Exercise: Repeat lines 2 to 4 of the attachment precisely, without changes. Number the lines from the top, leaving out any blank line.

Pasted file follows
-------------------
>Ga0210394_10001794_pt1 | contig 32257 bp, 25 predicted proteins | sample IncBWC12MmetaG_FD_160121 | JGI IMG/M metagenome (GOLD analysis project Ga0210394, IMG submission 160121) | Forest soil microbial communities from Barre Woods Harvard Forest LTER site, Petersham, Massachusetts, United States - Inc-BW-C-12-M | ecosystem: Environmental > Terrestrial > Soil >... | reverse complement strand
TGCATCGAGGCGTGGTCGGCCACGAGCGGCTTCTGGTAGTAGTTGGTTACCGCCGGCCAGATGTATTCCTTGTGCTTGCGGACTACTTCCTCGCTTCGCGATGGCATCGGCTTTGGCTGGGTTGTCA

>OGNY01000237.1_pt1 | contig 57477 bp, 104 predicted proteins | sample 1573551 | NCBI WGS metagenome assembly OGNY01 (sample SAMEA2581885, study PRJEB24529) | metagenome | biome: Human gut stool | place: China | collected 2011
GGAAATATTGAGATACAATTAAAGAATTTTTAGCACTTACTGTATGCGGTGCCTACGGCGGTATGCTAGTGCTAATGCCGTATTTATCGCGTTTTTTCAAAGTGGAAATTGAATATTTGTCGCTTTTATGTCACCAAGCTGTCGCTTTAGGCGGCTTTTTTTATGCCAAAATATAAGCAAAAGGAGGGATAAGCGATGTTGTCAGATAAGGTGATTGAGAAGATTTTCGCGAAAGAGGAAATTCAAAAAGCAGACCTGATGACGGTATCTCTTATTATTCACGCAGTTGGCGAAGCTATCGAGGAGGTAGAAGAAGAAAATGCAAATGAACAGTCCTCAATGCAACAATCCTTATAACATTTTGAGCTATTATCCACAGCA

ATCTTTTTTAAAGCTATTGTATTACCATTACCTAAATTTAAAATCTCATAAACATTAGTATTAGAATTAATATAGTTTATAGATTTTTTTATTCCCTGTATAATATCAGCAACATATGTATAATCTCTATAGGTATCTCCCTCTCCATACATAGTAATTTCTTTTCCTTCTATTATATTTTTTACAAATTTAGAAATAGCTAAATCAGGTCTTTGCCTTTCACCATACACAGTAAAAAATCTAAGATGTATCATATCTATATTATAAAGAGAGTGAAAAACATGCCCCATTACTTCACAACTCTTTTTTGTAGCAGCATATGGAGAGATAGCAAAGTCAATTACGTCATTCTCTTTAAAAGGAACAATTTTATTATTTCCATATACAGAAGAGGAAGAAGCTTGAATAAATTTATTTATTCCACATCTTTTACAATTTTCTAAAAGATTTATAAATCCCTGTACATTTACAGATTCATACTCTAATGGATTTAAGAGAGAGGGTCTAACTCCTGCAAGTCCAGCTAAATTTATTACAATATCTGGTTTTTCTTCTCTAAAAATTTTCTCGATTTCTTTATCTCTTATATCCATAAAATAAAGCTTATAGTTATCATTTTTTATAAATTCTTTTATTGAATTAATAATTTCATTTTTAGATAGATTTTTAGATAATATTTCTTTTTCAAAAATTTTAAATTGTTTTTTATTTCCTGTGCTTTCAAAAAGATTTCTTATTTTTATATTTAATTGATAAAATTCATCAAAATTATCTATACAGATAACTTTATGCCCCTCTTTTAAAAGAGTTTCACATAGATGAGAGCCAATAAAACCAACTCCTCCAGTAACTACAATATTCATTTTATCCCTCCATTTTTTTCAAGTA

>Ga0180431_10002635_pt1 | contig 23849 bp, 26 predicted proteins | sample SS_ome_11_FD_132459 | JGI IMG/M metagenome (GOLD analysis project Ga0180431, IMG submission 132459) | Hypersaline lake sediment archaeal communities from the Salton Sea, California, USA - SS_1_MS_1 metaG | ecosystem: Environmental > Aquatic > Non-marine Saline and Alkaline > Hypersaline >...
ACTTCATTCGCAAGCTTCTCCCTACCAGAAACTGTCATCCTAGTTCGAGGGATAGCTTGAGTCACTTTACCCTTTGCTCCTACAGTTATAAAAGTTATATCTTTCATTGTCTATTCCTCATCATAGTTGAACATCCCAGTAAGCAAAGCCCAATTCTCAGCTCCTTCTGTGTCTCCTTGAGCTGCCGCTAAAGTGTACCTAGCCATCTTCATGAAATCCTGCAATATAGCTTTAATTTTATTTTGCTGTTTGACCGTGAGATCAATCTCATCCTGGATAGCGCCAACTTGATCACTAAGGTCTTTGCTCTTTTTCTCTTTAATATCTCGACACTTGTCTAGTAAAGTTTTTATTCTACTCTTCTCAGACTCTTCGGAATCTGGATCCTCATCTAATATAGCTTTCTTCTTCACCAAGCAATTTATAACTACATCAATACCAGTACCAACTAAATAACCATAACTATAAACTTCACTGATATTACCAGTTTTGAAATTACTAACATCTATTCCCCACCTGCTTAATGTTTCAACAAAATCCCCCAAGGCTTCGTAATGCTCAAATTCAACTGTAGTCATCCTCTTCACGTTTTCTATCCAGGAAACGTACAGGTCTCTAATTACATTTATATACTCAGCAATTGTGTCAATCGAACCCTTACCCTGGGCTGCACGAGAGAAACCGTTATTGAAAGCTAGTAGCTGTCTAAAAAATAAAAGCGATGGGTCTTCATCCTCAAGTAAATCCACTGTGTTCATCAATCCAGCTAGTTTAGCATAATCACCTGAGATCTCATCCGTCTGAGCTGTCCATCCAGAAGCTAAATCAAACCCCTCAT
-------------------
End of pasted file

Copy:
TGCATCGAGGCGTGGTCGGCCACGAGCGGCTTCTGGTAGTAGTTGGTTACCGCCGGCCAGATGTATTCCTTGTGCTTGCGGACTACTTCCTCGCTTCGCGATGGCATCGGCTTTGGCTGGGTTGTCA

>OGNY01000237.1_pt1 | contig 57477 bp, 104 predicted proteins | sample 1573551 | NCBI WGS metagenome assembly OGNY01 (sample SAMEA2581885, study PRJEB24529) | metagenome | biome: Human gut stool | place: China | collected 2011
GGAAATATTGAGATACAATTAAAGAATTTTTAGCACTTACTGTATGCGGTGCCTACGGCGGTATGCTAGTGCTAATGCCGTATTTATCGCGTTTTTTCAAAGTGGAAATTGAATATTTGTCGCTTTTATGTCACCAAGCTGTCGCTTTAGGCGGCTTTTTTTATGCCAAAATATAAGCAAAAGGAGGGATAAGCGATGTTGTCAGATAAGGTGATTGAGAAGATTTTCGCGAAAGAGGAAATTCAAAAAGCAGACCTGATGACGGTATCTCTTATTATTCACGCAGTTGGCGAAGCTATCGAGGAGGTAGAAGAAGAAAATGCAAATGAACAGTCCTCAATGCAACAATCCTTATAACATTTTGAGCTATTATCCACAGCA